Published 15 November 2021 in Artist Stories
As a paramedic, I have worked on the Vancouver Downtown Eastside (DTES) for 4 years. I'm early in my career and before I started to work in the city, I always thought I would not be able to work on the DTES as I feared I would not be able to navigate the staggering difference in my life to my clients' lives. But when I started, I quickly learned that my compassion and trauma-informed practice would be key to creating connection. Having come from a traumatic childhood myself, it became immediately clear that if it had not been for a few very important people in my life, I would have joined my clients rather than working with them. That became the basis for my work on the DTES.
The DTES is both inspiring in its display of the human experience with raw and real expressions of vulnerability and frailty, with immense stories of strength, resilience and community, and deeply heartbreaking. There are days when all I attend to are overdoses and medical emergencies intertwined with opioid and other drug and alcohol use. In some cases I see the same clients several times a day or over a short period of time. Sometimes, my clients and I connect and share a moment in time that I find deeply nourishing and I hope they do, too. On other days, I face the raw expression of trauma aimed not at me, but my uniform and my privilege, which can look like verbal abuse, physical abuse and even sexual assault. I am clear that such behaviour is a reflection of trauma, rather than the human standing in front of me and regardless, I too am human and impacted.
It is hard to describe the affect and effect of the opioid crisis on first responders like myself. Of course, increased call volume impacts our own resilience - it means we rarely return to our station to have some down time to process the calls we have done and thus face layers of traumatic experiences within ourselves. But more staggering is being present for so many close to death experiences, so many needless deaths and so many experiences weaved into overdoses and addiction. It is impossible not to be affected by observing and working with our clients and witnessing the pain and suffering experienced by so many. And at the end of the day, we return home - privileged to have housing, a reliable income, a world without the constant fear of loss, a world without a constant fear for our own safety, a world padded. Some days the dichotomy sits heavy in my heart.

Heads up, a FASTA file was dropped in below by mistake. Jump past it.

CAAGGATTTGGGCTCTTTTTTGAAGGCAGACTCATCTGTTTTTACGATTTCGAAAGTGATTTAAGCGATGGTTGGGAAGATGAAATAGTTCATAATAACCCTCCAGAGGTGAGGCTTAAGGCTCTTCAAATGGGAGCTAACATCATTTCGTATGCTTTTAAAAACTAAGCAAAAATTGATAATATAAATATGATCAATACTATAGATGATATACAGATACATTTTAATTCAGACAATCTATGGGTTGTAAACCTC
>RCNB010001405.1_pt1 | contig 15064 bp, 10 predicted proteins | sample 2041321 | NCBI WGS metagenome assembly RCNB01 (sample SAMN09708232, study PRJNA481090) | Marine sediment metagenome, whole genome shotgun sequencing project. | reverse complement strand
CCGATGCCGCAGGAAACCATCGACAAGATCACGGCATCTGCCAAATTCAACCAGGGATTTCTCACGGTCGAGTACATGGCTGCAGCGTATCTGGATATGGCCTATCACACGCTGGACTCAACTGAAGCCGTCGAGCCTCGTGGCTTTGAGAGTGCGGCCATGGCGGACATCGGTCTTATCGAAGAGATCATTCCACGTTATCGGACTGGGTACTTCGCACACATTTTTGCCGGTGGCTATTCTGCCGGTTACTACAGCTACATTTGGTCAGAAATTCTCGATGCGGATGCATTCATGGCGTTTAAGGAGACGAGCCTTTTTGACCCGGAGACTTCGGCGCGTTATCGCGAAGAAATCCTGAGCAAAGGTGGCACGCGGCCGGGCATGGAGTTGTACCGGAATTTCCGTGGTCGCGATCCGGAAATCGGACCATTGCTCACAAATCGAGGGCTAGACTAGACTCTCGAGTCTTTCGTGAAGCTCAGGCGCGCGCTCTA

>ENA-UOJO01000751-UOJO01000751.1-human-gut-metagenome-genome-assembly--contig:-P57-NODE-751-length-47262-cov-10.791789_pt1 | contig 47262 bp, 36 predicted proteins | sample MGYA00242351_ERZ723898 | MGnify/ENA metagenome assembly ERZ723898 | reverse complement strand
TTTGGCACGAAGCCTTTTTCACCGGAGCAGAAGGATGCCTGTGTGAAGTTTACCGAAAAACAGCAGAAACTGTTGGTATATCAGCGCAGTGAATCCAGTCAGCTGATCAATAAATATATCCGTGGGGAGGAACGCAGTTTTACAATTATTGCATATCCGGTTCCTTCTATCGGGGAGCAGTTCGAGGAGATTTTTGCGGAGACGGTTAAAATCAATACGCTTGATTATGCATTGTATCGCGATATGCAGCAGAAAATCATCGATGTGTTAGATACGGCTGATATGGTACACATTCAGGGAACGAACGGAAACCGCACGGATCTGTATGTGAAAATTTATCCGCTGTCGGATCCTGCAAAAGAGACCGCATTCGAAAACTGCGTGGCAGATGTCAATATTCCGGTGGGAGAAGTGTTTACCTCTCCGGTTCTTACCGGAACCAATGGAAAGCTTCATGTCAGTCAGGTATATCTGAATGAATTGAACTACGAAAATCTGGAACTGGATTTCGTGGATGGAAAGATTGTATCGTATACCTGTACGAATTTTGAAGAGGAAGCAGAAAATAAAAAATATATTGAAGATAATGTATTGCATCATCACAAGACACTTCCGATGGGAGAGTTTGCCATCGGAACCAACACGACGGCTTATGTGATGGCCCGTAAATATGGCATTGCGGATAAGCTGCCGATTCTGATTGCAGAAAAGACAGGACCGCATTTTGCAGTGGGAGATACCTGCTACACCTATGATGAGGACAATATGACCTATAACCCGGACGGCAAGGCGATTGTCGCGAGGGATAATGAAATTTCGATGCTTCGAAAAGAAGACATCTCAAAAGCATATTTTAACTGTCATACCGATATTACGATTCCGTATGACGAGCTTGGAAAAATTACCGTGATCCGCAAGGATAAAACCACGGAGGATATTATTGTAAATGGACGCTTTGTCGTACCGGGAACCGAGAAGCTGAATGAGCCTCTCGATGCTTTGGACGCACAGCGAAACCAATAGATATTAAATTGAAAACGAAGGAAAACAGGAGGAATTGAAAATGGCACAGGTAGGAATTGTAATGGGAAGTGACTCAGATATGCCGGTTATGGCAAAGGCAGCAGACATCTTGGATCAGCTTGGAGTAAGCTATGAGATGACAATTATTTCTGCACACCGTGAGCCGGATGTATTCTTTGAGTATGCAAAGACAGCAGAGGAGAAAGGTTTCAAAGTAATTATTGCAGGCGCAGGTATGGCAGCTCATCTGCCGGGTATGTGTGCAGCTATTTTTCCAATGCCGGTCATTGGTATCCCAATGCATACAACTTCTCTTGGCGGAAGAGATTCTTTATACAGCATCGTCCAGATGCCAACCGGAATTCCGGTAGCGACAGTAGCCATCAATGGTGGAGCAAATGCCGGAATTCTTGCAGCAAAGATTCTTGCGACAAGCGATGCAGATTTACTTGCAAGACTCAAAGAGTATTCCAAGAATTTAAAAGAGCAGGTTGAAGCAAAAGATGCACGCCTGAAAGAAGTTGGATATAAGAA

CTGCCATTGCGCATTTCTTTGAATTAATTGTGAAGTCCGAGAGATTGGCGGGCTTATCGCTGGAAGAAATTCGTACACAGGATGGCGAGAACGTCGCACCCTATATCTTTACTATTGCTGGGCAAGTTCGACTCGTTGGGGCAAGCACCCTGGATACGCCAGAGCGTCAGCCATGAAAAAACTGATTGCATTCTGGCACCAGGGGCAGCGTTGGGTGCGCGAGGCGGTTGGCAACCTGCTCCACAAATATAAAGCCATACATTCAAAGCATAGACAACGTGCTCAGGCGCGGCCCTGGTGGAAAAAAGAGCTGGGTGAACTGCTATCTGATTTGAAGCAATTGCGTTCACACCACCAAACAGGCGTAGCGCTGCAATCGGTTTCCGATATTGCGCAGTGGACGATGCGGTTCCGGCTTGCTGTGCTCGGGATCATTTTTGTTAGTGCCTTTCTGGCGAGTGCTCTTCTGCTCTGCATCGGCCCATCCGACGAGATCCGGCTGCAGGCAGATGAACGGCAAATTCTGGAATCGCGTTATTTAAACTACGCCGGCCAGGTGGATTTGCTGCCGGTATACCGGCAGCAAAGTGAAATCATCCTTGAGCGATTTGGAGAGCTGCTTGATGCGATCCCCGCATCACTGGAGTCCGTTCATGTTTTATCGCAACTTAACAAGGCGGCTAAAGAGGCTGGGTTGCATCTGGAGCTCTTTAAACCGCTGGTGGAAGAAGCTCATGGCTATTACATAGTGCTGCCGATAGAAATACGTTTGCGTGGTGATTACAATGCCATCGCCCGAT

And so, to find connection to myself, to stop the noise in my head, to process the suffering and the stories, I do art. It gives me the opportunity to release the mind and feel into myself in a way that is not threatening. I practice letting go and allowing the process to unfold, discovering the paintings as they come to life.
I don't start with a plan - I just paint and splash and play and at some point the paintings reveal themselves. Some days, frustration and judgement and low self-worth come screaming out - a reflection of my day, my week, my month, maybe the vicarious trauma. I focus on points of light and how even in the darkest landscapes, light comes through the cracks and presents us with the opportunity to be surprised by the effect of light. Perspective - that's what these pieces represent to me. Shifting perspectives. Allowing the light to infuse our perspective.
By doing art, I am able to show up more whole and connected to myself, which in turn provides opportunities for connection and thus presents more compassion with my clients. It allows me to rejuvenate and connect to something not within me, but greater than I, so that I can do the same with my clients - I practice during art so that it comes more naturally when I am with people.
I feel deeply humbled, inspired, grateful and privileged to have been given the opportunity to share my art in this show. In some ways, it feels uncomfortable to be among a group like this as I am a first responder, touched yes, but in comparison it is hard imagine that anything I am going through is in any way worthy of reflection when addiction takes so much from so many. The impact of the opioid crisis is felt so deeply across our society, like a wave pattern from a drop in water – never ending ripples expanding.
I hope that, in part, this show can bring to light those ripples.